The transition is also important. More than perhaps any anime series ever made, the opening credits sequence of Cowboy Bebop plays a crucial role in setting the tone of the show and preparing the viewer for what’s to come. After that rather dark, melancholy pre-credits sequence, the way the show suddenly changes tempo and slaps you hard in the face with jazz completes the picture. Strap on your seatbelts, because this show is going to be fun, fun, fun, but there’s a thread of darkness, violence and loneliness running through it.
In recent years, it seems like these sharp, intelligently written, visual openings have been dying out. The reason why is open to speculation. The declining relative importance of manga as source material as visual novels and light novels, with their emphasis on words rather than images as the key storytelling device might be part of it, and certainly might explain the overuse of unnecessary voiceovers in shows like romantic drama Clannad and tediously talky supernatural adventure series Shakugan no Shana.
It also seems that audience expectations have changed. Until the late 90s, most TV anime was written more or less along what you might call Hollywood lines. It worked on the assumption of a basically mainstream audience, who were looking for a gripping narrative and relatable characters. As otaku fans became a more financially important audience for shows, and as more otaku gained development roles in anime studios, there seems to have been a shift in anime scriptwriting’s orientation towards tropes and types rather than traditional stories and characters. Anime became a pick & mix of standard elements, with audiences extracting pleasure from the subtle variations, unfamiliar combinations, and subversions of those elements.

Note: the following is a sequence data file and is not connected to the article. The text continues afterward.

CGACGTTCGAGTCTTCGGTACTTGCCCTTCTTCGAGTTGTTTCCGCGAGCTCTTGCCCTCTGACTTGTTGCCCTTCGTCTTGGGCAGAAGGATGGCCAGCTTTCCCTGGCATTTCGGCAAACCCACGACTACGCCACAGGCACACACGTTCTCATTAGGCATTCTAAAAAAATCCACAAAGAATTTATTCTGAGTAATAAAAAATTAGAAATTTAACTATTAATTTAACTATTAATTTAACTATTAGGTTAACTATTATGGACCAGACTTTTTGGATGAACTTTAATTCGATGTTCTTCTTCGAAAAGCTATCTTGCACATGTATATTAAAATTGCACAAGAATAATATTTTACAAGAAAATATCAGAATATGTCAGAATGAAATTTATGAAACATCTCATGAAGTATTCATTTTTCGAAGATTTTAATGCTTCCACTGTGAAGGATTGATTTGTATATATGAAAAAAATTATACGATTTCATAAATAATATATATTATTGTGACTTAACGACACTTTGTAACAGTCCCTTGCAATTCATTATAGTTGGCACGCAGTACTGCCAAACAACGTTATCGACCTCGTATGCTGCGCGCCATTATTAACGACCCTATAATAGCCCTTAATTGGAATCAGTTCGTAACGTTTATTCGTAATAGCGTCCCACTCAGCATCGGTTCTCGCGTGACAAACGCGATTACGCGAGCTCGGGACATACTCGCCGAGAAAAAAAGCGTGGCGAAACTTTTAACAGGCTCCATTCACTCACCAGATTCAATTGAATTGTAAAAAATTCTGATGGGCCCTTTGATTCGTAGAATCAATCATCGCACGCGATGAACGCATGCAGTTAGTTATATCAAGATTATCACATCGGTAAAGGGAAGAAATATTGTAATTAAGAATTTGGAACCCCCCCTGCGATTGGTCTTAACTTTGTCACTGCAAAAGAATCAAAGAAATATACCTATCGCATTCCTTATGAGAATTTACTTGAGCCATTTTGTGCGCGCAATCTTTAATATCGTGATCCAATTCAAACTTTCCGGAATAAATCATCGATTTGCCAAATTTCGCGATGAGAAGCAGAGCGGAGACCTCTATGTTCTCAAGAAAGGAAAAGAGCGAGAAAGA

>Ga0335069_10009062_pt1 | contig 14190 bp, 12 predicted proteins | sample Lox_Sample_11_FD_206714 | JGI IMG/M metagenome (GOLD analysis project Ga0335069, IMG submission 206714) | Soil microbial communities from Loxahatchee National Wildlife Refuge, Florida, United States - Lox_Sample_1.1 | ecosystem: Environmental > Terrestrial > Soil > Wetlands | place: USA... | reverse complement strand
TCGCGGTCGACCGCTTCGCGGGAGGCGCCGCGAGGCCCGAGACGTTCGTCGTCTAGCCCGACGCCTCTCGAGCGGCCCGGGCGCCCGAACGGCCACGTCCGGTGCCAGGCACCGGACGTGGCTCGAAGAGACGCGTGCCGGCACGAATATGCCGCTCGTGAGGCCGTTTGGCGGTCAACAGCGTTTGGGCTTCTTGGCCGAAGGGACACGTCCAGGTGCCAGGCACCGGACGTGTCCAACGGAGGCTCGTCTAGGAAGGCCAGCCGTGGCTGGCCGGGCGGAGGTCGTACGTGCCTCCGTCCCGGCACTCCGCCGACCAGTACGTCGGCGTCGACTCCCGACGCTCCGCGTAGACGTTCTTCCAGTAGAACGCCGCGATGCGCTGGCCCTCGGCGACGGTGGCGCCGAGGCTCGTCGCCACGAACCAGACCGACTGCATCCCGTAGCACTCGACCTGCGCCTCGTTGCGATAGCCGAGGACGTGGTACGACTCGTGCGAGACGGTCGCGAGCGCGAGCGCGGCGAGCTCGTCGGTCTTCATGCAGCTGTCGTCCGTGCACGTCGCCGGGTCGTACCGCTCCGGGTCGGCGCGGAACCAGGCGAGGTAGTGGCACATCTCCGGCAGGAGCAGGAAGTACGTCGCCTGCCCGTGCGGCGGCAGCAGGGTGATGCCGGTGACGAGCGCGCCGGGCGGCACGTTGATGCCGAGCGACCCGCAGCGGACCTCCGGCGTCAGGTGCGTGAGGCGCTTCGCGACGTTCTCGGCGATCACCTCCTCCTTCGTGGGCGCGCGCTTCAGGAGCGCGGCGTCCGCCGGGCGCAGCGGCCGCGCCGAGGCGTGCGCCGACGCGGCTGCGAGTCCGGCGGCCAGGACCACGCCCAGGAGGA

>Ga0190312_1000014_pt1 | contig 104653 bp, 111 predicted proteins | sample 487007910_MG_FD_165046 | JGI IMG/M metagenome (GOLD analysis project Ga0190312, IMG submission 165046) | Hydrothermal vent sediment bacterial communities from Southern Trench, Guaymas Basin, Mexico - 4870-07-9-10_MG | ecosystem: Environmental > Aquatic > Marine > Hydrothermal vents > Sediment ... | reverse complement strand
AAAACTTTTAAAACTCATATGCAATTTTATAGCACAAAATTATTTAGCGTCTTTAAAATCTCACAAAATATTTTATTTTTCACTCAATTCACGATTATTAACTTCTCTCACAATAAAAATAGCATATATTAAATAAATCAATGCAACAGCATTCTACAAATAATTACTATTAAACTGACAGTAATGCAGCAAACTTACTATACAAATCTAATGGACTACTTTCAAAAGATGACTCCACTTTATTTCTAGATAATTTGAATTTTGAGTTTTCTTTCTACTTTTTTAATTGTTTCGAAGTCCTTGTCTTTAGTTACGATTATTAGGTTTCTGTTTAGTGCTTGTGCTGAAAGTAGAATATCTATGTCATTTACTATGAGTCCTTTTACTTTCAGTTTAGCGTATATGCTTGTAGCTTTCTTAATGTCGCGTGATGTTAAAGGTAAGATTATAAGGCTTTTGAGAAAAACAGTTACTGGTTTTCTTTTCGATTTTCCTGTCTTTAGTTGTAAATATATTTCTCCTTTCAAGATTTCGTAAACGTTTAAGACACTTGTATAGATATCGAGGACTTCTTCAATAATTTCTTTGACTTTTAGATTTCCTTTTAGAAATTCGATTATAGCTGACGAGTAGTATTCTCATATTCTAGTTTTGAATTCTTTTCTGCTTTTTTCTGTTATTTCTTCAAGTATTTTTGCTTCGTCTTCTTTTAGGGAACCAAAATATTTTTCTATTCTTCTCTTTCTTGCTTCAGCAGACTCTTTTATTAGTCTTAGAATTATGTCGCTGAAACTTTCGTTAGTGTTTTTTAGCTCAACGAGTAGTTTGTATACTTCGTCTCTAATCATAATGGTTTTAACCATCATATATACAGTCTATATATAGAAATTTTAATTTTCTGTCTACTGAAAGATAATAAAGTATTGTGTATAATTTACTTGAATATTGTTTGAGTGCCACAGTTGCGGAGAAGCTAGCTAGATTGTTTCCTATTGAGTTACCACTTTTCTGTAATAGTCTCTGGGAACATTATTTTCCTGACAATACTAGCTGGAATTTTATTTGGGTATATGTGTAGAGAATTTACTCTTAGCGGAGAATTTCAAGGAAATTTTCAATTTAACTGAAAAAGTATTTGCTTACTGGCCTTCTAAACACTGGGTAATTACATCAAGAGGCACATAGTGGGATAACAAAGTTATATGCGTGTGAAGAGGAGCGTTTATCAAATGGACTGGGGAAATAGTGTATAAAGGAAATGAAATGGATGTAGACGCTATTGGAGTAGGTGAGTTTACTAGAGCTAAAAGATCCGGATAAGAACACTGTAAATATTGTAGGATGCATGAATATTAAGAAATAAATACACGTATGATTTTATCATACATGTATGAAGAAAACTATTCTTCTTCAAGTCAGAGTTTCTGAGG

In this situation, a successful intro is one that would to a mainstream viewer seem like nothing more than a succession of clichés, but is actually delivering the key elements to the otaku audience, ready to be toyed with as the series progresses. The role of the first few seconds has been reversed, and there is an embedded expectation that the audience will give the series several episodes to see how these clichés or standard elements will play out.